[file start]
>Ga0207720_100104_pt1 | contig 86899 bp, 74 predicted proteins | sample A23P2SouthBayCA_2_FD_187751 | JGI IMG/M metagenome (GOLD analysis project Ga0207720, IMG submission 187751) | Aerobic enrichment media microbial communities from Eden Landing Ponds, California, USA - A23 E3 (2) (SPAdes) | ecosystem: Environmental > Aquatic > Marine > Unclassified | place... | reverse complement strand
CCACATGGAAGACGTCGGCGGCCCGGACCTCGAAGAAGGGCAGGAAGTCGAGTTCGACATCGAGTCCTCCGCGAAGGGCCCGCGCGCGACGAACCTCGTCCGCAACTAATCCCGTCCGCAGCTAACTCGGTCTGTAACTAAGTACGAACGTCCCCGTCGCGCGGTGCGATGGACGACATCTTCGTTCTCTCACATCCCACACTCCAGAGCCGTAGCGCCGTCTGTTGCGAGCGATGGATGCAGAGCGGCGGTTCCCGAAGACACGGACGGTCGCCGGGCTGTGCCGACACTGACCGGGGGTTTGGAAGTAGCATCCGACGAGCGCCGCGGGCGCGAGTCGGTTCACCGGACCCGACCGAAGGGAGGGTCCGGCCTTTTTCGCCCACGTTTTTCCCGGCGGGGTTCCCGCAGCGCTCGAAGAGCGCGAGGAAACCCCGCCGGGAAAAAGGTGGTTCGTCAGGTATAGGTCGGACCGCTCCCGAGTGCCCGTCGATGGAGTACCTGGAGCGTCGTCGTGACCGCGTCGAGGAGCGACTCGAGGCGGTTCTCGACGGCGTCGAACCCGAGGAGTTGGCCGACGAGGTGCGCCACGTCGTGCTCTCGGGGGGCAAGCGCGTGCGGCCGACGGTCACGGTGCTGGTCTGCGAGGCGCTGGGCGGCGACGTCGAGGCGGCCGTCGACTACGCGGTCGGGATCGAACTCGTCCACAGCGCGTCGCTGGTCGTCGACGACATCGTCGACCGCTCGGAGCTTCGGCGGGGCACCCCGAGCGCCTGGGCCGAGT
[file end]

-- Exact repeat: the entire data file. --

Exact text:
>Ga0207720_100104_pt1 | contig 86899 bp, 74 predicted proteins | sample A23P2SouthBayCA_2_FD_187751 | JGI IMG/M metagenome (GOLD analysis project Ga0207720, IMG submission 187751) | Aerobic enrichment media microbial communities from Eden Landing Ponds, California, USA - A23 E3 (2) (SPAdes) | ecosystem: Environmental > Aquatic > Marine > Unclassified | place... | reverse complement strand
CCACATGGAAGACGTCGGCGGCCCGGACCTCGAAGAAGGGCAGGAAGTCGAGTTCGACATCGAGTCCTCCGCGAAGGGCCCGCGCGCGACGAACCTCGTCCGCAACTAATCCCGTCCGCAGCTAACTCGGTCTGTAACTAAGTACGAACGTCCCCGTCGCGCGGTGCGATGGACGACATCTTCGTTCTCTCACATCCCACACTCCAGAGCCGTAGCGCCGTCTGTTGCGAGCGATGGATGCAGAGCGGCGGTTCCCGAAGACACGGACGGTCGCCGGGCTGTGCCGACACTGACCGGGGGTTTGGAAGTAGCATCCGACGAGCGCCGCGGGCGCGAGTCGGTTCACCGGACCCGACCGAAGGGAGGGTCCGGCCTTTTTCGCCCACGTTTTTCCCGGCGGGGTTCCCGCAGCGCTCGAAGAGCGCGAGGAAACCCCGCCGGGAAAAAGGTGGTTCGTCAGGTATAGGTCGGACCGCTCCCGAGTGCCCGTCGATGGAGTACCTGGAGCGTCGTCGTGACCGCGTCGAGGAGCGACTCGAGGCGGTTCTCGACGGCGTCGAACCCGAGGAGTTGGCCGACGAGGTGCGCCACGTCGTGCTCTCGGGGGGCAAGCGCGTGCGGCCGACGGTCACGGTGCTGGTCTGCGAGGCGCTGGGCGGCGACGTCGAGGCGGCCGTCGACTACGCGGTCGGGATCGAACTCGTCCACAGCGCGTCGCTGGTCGTCGACGACATCGTCGACCGCTCGGAGCTTCGGCGGGGCACCCCGAGCGCCTGGGCCGAGT